Toxic Positivity Is Real — Here’s What You Can Do To Protect Your Sanity

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It’s easy to tell when you’re in the presence of toxic positivity. 

Shame for feeling sad or negative starts trickling into your consciousness.

You’re told to “just snap out of it” or “be grateful for everything you have” because “things could be worse” and well, “that’s just how it is”.

The temptation to brush off any discomfort you’re feeling is overpowering simply because you know that sharing how you feel is just going to open the floodgates of sarcasm and invalidation.

Open debate or discussion is discouraged or swept under the rug to make more room for sugar-coated happy, overly optimistic vibes because hey, people who don’t feel and act as if life’s all rainbows and unicorns all the time just ruin the party (because that’s what life is) for everyone else.

Worse still, you might just be labeled as selfish and self-absorbed for trying to change the status quo.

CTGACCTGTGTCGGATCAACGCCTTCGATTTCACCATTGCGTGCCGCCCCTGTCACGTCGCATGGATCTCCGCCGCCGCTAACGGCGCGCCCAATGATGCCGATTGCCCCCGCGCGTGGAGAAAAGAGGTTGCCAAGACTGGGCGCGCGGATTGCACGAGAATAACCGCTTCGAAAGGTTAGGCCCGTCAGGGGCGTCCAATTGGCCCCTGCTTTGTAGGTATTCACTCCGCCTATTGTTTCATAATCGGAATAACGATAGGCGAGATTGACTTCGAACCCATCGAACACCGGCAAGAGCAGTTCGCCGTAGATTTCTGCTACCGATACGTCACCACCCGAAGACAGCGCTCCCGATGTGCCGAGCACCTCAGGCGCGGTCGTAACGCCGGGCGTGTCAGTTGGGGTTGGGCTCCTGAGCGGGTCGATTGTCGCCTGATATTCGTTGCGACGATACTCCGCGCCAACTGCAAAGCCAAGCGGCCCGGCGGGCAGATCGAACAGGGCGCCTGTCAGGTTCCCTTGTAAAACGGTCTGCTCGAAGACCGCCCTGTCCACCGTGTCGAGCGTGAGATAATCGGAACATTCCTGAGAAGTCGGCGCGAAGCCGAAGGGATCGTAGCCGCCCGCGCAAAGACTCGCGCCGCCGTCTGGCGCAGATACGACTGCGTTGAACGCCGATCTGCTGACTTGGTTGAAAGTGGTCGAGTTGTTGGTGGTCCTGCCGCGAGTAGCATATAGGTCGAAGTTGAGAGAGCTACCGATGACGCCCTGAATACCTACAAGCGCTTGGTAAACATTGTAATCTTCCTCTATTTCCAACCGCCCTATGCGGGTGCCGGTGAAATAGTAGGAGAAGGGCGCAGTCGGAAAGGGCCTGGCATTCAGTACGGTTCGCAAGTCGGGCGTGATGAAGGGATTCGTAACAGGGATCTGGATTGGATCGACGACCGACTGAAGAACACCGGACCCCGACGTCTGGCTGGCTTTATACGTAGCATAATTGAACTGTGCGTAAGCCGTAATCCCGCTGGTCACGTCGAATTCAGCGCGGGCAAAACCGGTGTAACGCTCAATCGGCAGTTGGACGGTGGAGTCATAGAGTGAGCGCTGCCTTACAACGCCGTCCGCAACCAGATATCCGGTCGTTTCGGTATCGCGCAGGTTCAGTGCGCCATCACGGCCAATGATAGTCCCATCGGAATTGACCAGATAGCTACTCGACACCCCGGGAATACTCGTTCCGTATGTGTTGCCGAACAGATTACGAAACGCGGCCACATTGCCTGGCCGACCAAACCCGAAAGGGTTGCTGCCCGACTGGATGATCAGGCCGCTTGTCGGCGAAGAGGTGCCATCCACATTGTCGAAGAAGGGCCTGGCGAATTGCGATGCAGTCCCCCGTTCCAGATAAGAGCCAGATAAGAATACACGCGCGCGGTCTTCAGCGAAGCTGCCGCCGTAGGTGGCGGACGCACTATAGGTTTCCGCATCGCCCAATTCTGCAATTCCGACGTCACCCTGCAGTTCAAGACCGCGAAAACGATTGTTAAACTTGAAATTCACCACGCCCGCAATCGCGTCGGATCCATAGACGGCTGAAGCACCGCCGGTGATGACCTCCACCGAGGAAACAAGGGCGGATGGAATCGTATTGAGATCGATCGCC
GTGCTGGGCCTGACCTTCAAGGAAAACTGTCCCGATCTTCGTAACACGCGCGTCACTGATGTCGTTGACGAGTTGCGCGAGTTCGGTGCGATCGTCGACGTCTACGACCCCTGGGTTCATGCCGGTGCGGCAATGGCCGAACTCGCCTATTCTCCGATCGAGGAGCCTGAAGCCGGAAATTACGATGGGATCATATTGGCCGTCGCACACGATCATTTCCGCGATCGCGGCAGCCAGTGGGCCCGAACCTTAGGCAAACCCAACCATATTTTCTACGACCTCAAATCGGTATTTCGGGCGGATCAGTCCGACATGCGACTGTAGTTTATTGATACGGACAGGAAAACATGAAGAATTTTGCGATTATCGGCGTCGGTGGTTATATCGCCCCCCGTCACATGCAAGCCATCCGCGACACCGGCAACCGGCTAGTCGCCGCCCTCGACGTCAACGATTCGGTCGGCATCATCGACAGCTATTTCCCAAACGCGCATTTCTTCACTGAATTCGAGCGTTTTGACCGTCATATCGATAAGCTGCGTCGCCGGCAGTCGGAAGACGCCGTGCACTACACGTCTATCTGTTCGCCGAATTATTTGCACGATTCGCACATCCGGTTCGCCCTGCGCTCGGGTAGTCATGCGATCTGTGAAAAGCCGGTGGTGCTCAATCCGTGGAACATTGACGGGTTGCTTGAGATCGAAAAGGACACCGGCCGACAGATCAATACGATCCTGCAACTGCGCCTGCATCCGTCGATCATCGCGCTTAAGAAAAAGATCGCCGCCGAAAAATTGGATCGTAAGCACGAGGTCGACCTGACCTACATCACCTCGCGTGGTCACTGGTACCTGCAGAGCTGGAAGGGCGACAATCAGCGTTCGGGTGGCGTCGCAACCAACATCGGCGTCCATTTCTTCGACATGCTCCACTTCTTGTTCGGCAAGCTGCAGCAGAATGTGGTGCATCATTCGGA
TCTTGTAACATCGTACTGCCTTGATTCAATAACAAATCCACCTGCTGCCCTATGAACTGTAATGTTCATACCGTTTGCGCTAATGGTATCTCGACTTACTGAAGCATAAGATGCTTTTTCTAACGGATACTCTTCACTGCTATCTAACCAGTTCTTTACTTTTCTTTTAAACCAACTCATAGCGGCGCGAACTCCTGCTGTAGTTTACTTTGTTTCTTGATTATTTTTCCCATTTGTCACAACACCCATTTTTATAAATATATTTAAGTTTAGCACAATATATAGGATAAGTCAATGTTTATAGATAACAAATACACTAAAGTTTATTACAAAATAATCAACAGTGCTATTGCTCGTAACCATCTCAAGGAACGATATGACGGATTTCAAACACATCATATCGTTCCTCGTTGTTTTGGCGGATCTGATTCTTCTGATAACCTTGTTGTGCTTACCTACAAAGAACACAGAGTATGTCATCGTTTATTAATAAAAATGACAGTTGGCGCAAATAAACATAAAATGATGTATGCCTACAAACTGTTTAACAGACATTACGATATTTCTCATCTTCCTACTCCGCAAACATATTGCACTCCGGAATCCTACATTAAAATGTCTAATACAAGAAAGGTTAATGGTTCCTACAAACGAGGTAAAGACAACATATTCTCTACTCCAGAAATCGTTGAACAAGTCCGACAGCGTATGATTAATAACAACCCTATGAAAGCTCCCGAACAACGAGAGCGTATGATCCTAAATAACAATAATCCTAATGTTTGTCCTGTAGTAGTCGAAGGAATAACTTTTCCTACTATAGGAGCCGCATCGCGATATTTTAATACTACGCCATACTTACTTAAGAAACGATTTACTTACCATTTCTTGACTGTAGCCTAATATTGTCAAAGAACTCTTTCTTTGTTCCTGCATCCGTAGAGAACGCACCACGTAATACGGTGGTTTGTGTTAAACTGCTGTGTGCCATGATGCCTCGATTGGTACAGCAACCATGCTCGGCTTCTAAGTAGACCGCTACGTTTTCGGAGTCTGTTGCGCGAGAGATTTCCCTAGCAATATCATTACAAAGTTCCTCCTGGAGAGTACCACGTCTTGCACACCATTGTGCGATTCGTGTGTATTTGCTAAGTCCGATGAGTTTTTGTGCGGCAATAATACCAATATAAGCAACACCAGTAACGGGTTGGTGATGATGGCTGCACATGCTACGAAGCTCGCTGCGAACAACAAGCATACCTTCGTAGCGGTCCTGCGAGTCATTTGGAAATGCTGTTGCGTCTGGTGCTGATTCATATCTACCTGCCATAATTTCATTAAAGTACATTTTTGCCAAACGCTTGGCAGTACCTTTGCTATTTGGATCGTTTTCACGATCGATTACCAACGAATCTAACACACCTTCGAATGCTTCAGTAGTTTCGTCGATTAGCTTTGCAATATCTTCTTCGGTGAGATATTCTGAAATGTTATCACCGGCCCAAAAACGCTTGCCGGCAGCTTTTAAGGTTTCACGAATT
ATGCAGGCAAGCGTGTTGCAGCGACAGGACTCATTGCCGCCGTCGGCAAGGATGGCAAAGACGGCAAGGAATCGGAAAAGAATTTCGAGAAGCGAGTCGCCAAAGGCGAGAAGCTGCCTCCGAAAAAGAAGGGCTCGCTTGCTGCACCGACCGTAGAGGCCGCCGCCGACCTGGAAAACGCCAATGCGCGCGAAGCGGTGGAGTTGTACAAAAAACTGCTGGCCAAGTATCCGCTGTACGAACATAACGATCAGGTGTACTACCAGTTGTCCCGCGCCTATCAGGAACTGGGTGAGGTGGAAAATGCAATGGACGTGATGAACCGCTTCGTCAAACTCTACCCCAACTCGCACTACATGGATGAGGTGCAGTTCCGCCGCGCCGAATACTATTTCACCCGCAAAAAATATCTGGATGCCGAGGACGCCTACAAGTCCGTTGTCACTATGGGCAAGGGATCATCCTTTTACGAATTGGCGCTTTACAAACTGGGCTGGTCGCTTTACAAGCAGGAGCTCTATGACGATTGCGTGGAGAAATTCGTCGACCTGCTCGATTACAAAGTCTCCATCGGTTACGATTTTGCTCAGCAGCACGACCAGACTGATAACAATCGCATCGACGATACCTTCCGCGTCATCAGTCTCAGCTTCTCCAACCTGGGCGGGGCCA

If you’ve ever found yourself in situations like this, you’ll realize that yes, toxic positivity is very real.

Here’s what you need to know about it, and what you can do to keep your sanity intact when you can’t escape:

1. KNOW THAT YOUR PAIN IS VALID

It doesn’t matter if you have plenty to be grateful for or that a million other people have it worse — none of this makes your feelings any less real or valid.

If someone’s trying to minimize what you feel or insist that you cover it up with forced positivity, they’re hurting, not helping you.

2. BLIND OPTIMISM AND A POSITIVE MINDSET ARE TWO DIFFERENT THINGS